Full agenda will be posted online.

Doors open at 8:30 am and the event starts at 9. Coffee and light refreshments will be served.

Stewardship Roundtable 2018

August 24th

Join the Stewardship Centre of British Columbia on August 24th for a full day of conversations and actions assisting birds and wildlife. From 8:45 a.m. to 4:30 p.m., the Roundtable will be devoted to learning and sharing ideas for action on pressing issues in ecological stewardship. Panel presentations, World Café style discussions, storytelling, and networking will all contribute to the development of next step action plans on six theme topics. More event details can be found below in our Events section. Click here for the News announcement.

Family Astronomy Night

Saturday, August 18, 2018 at 9:00pm - 11:30pm at the Allan Brooks Nature Centre

The Local members of the Royal Astronomical Society of Canada (RASC) are back at ABNC! Gather at the Allan Brooks Nature Centre and let them guide you on a journey through the sky.

Be sure to check out the NEW Sundial while you're waiting for the stars to come out! Learn about the night sky in August and then have a look for yourself!

On this night there’s tons to see. Check out the Moon, and have a look into deep space!

First time looking through a telescope? Not a problem! The local RASC members will guide you through it!

Admission is by donation with all proceeds going to support Allan Brooks Nature Centre. Please note this event is weather dependant. This is an outdoor event please dress appropriately. Register here.

Open Studio and Artist Talk with Fresh!AiR Artist Amélie Brindamour

Open Studio at ABNC
Tuesday, August 28, 2018 at 9:00am - Friday, August 31, 2018 at 4:00pm

Artist Talk at the Caetani Cultural Centre,
3401 Pleasant Valley Road, Vernon
Wednesday, August 29th, 7:00 – 9:00 pm

Amélie has been using the different species of mushrooms picked in the Vernon area to cast resin in life size moulds, and incorporate them into an interactive sculptural installation with electronic components, that will include light and sound. The open studio will take place at the Allan Brooks Nature Centre, located on the upstairs level of the studio building, and will run for four days only from August 28 – August 31, from 9 am – 4 pm daily. The event is free of charge, and the public is welcome.

Sauvignon & Sunsets

Aug 28

Always wanted the perfect Sunset picture? Why not paint it yourself at the last event in the August Evening Arts Series! Join local artist Gail Short for an evening of Wine and paint. Create your masterpiece from the spectacular view at Allan Brooks Nature Centre. All while sipping on fine Sauvignon Wines! Paint supplies and canvas provided by Vernon Community Arts Centre. Ticket includes one complimentary glass of wine.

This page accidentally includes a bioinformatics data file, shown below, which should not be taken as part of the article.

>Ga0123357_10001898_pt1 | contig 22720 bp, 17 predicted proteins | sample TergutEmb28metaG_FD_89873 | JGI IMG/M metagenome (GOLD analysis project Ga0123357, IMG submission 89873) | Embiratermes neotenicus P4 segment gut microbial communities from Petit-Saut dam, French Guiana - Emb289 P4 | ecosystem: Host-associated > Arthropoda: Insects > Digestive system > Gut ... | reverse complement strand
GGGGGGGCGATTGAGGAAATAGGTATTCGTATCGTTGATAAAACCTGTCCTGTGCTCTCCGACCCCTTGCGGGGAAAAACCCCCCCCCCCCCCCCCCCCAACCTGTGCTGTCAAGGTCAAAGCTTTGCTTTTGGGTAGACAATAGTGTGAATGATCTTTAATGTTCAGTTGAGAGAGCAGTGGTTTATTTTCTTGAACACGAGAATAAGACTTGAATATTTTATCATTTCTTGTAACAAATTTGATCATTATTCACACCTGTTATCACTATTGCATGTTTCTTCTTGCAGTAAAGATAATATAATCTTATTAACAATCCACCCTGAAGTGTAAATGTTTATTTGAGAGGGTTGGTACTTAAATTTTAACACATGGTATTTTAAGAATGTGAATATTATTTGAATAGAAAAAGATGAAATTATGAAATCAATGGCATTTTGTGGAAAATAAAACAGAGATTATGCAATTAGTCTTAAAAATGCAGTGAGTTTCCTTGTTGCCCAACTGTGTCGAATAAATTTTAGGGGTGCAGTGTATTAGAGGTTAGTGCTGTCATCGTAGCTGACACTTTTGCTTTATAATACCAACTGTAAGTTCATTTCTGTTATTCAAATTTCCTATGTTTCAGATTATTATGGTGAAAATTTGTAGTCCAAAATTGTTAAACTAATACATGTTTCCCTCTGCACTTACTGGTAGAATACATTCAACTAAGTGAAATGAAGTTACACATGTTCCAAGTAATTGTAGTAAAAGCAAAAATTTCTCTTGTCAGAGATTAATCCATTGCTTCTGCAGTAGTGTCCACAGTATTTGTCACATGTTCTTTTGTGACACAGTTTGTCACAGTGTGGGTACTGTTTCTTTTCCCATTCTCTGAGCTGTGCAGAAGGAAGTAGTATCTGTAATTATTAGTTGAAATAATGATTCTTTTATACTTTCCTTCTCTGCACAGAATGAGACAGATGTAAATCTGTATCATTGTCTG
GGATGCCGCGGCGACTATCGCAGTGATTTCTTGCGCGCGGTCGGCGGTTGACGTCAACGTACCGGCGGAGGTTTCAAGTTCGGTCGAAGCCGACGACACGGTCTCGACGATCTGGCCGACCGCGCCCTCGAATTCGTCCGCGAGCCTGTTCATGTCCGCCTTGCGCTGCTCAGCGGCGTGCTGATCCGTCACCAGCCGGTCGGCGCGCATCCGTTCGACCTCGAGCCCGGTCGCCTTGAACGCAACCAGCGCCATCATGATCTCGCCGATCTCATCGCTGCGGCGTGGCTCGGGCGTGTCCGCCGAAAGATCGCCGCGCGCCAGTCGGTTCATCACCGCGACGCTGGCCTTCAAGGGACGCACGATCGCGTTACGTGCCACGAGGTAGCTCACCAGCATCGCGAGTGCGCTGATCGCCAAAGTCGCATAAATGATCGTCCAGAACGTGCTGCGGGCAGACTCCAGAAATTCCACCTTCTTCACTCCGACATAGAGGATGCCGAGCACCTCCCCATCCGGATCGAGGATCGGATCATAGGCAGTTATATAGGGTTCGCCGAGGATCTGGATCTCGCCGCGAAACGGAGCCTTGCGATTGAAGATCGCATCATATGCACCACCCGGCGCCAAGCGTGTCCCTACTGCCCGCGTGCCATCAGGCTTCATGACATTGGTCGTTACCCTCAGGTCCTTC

The Raptors at Allan Brooks

Sept 14-Oct 6

A truly thrilling experience returns to the Allan Brooks Nature Centre in 2018. The Raptors are back at ABNC September 14-Oct 6. These Birds of prey will inspire and awe audiences of all ages. Tickets are on sale now for Flight Demonstrations and Encounters! Whether you choose to get close, or closer, these unforgettable experiences will help you form a lasting respect for the natural world.

Get Tickets

Fall Plant Sale

September 22
Summerland Ornamental Gardens

Fall is the time to plant perennials in the South Okanagan. Learn why at a workshop and purchase perennials dug from the Gardens' own beds.

Fall 2018 Xeriscape Classes

This fall, xeriscape expert Eva Antonijevic will be teaching the popular OXA class "Introduction to the Seven Principles of Xeriscape."

Click here to learn more or to register for classes.

Kelowna Class:
Saturday September 29th, 10:00am to 2:00pm
at First Lutheran Church, 4091 Lakeshore Road

Summerland Class:
Saturday October 13, 10:00am to 2:00pm
at the Summerland Ornamental Gardens, 4200 Highway #97 South

Employment Opportunities

Grasslands Conservation Council of British Columbia
Executive Director

The Grasslands Conservation Council of British Columbia (GCC) is seeking an Executive Director to successfully manage and deliver the organization's programs according to the strategic direction set by the GCC Board of Directors. This is currently a part-time contract position with full-time potential dependent on success of fundraising programs. The location is flexible with strong preference for Kamloops, B.C. This position is open until filled.

Click here for the full job description and how to apply.

Funding Opportunities

Vancouver Foundation Grants

Grant applications open July 3
Deadline to submit Letters of Intent for multi-year grants is July 20

Systems Change Grants support projects that take action to address the root causes of pressing social, environmental or cultural issues by influencing the behaviours of populations, organizations, and institutions. Systems Change Grants provide funding from $20,000 to $300,000 for charities and other qualified donees with projects that take action to address the root causes of pressing social, environmental or cultural issues in BC.

Participatory Action Research Grants provide funding from $20,000 to $300,000 to support research that is co-led by community members and researchers to learn more about the root causes of pressing issues impacting the health of communities. Short-term grants can be submitted at any time throughout the year, beginning July 3, and decisions are made the following month.

BC Community Gaming Grants - Environment

Application Deadline: August 31

Community Gaming Grants support the delivery of community organization programs that benefit the citizens of British Columbia.

Real Estate Foundation of BC General Grants

Application Deadline: September 6

The REFBC General Grants can fund projects in all five of REFBC's interest areas (sustainable land use, built environment sustainability, freshwater sustainability, and local and sustainable food systems, professional excellence in real estate.) The Foundation has two intakes per year. Applications are open to any non-profit organization doing work related to land use and/or real estate in B.C.